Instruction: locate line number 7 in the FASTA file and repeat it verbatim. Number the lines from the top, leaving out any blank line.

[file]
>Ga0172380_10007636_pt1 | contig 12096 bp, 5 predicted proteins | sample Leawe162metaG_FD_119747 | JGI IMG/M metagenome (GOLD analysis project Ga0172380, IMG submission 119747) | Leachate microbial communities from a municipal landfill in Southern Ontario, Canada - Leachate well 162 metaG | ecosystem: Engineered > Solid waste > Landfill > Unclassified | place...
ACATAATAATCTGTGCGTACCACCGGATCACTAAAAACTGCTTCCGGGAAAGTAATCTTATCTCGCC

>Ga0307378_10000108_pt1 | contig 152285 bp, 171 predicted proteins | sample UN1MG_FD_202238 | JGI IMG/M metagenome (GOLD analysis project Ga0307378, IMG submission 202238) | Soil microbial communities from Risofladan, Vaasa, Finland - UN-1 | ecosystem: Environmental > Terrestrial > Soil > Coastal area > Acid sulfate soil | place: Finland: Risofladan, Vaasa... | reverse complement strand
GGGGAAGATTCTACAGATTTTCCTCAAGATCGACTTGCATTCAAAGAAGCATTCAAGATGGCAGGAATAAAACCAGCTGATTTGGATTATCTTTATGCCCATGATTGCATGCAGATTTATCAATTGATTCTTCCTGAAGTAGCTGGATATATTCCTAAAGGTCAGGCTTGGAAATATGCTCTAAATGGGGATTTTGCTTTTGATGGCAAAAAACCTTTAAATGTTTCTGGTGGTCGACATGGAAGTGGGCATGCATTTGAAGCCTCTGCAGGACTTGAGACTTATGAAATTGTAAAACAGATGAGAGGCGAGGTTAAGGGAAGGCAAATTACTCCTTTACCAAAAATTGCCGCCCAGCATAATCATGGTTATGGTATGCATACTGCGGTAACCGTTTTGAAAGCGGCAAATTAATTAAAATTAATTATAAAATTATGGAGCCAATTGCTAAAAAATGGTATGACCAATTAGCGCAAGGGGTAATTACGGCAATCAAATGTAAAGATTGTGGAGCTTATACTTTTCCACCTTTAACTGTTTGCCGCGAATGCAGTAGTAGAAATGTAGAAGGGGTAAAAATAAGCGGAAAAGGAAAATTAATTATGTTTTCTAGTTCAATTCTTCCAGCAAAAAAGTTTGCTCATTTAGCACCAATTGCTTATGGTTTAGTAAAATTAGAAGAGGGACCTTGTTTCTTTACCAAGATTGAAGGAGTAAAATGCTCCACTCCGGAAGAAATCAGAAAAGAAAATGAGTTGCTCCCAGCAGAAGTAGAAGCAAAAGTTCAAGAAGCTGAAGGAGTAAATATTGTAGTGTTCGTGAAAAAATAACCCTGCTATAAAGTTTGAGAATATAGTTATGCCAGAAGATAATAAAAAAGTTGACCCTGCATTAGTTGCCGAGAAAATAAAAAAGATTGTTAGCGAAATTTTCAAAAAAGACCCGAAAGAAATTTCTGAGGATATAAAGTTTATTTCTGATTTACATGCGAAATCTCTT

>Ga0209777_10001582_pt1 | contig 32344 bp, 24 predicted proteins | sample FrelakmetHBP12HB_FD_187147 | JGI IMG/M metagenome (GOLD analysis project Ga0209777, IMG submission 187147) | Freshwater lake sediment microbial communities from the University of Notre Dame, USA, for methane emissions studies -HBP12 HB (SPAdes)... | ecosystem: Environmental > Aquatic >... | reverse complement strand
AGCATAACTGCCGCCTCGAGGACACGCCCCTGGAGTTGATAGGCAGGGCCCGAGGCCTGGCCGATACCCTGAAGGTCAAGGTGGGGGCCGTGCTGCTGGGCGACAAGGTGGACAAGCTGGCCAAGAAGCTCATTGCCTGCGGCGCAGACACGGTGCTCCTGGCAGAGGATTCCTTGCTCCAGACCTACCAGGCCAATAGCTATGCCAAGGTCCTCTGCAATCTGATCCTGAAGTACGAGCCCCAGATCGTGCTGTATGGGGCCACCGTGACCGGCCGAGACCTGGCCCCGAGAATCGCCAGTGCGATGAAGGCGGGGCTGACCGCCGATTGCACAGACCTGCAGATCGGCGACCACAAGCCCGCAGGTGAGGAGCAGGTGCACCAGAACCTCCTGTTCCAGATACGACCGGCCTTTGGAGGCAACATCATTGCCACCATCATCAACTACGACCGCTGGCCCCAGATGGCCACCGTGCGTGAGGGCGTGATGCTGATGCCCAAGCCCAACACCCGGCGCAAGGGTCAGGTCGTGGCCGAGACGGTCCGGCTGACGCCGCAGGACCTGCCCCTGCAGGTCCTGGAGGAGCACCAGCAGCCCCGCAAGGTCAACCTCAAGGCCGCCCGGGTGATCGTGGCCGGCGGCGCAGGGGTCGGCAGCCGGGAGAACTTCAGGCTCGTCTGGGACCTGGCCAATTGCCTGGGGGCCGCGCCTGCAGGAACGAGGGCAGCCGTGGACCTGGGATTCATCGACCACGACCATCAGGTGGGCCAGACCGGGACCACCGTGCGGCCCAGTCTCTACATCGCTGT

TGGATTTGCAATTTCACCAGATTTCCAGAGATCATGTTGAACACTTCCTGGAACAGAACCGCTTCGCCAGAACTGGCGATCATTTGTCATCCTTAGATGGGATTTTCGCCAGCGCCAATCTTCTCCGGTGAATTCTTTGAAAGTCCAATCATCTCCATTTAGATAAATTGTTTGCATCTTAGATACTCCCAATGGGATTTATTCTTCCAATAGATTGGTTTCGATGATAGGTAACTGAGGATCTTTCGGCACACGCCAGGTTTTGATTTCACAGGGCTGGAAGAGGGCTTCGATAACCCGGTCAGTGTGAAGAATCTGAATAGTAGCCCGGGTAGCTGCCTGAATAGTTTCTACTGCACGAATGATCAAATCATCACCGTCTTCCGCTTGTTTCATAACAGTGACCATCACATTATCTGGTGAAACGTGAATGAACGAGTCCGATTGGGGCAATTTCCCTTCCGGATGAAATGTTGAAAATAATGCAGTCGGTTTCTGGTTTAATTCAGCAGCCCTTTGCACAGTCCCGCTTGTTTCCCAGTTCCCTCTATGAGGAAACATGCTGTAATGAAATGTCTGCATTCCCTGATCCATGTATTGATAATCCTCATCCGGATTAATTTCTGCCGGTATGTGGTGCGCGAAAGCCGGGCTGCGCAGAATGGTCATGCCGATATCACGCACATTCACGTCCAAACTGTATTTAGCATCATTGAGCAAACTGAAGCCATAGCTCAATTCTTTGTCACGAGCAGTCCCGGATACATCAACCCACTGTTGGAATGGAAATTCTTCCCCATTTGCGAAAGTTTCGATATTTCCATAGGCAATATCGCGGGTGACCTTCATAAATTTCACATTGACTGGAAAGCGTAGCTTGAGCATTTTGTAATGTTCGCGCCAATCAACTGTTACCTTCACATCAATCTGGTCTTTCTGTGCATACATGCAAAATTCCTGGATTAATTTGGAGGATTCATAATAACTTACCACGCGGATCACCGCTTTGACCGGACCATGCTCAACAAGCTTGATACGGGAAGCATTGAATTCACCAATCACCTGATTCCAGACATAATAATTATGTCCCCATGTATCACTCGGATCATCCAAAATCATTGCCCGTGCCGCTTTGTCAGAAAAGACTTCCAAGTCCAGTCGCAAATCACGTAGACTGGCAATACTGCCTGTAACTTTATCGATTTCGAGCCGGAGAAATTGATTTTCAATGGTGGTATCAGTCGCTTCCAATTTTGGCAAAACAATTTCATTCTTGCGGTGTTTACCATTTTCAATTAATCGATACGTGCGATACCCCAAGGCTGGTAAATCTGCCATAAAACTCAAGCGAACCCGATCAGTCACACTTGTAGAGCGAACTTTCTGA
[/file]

TGGATTTGCAATTTCACCAGATTTCCAGAGATCATGTTGAACACTTCCTGGAACAGAACCGCTTCGCCAGAACTGGCGATCATTTGTCATCCTTAGATGGGATTTTCGCCAGCGCCAATCTTCTCCGGTGAATTCTTTGAAAGTCCAATCATCTCCATTTAGATAAATTGTTTGCATCTTAGATACTCCCAATGGGATTTATTCTTCCAATAGATTGGTTTCGATGATAGGTAACTGAGGATCTTTCGGCACACGCCAGGTTTTGATTTCACAGGGCTGGAAGAGGGCTTCGATAACCCGGTCAGTGTGAAGAATCTGAATAGTAGCCCGGGTAGCTGCCTGAATAGTTTCTACTGCACGAATGATCAAATCATCACCGTCTTCCGCTTGTTTCATAACAGTGACCATCACATTATCTGGTGAAACGTGAATGAACGAGTCCGATTGGGGCAATTTCCCTTCCGGATGAAATGTTGAAAATAATGCAGTCGGTTTCTGGTTTAATTCAGCAGCCCTTTGCACAGTCCCGCTTGTTTCCCAGTTCCCTCTATGAGGAAACATGCTGTAATGAAATGTCTGCATTCCCTGATCCATGTATTGATAATCCTCATCCGGATTAATTTCTGCCGGTATGTGGTGCGCGAAAGCCGGGCTGCGCAGAATGGTCATGCCGATATCACGCACATTCACGTCCAAACTGTATTTAGCATCATTGAGCAAACTGAAGCCATAGCTCAATTCTTTGTCACGAGCAGTCCCGGATACATCAACCCACTGTTGGAATGGAAATTCTTCCCCATTTGCGAAAGTTTCGATATTTCCATAGGCAATATCGCGGGTGACCTTCATAAATTTCACATTGACTGGAAAGCGTAGCTTGAGCATTTTGTAATGTTCGCGCCAATCAACTGTTACCTTCACATCAATCTGGTCTTTCTGTGCATACATGCAAAATTCCTGGATTAATTTGGAGGATTCATAATAACTTACCACGCGGATCACCGCTTTGACCGGACCATGCTCAACAAGCTTGATACGGGAAGCATTGAATTCACCAATCACCTGATTCCAGACATAATAATTATGTCCCCATGTATCACTCGGATCATCCAAAATCATTGCCCGTGCCGCTTTGTCAGAAAAGACTTCCAAGTCCAGTCGCAAATCACGTAGACTGGCAATACTGCCTGTAACTTTATCGATTTCGAGCCGGAGAAATTGATTTTCAATGGTGGTATCAGTCGCTTCCAATTTTGGCAAAACAATTTCATTCTTGCGGTGTTTACCATTTTCAATTAATCGATACGTGCGATACCCCAAGGCTGGTAAATCTGCCATAAAACTCAAGCGAACCCGATCAGTCACACTTGTAGAGCGAACTTTCTGA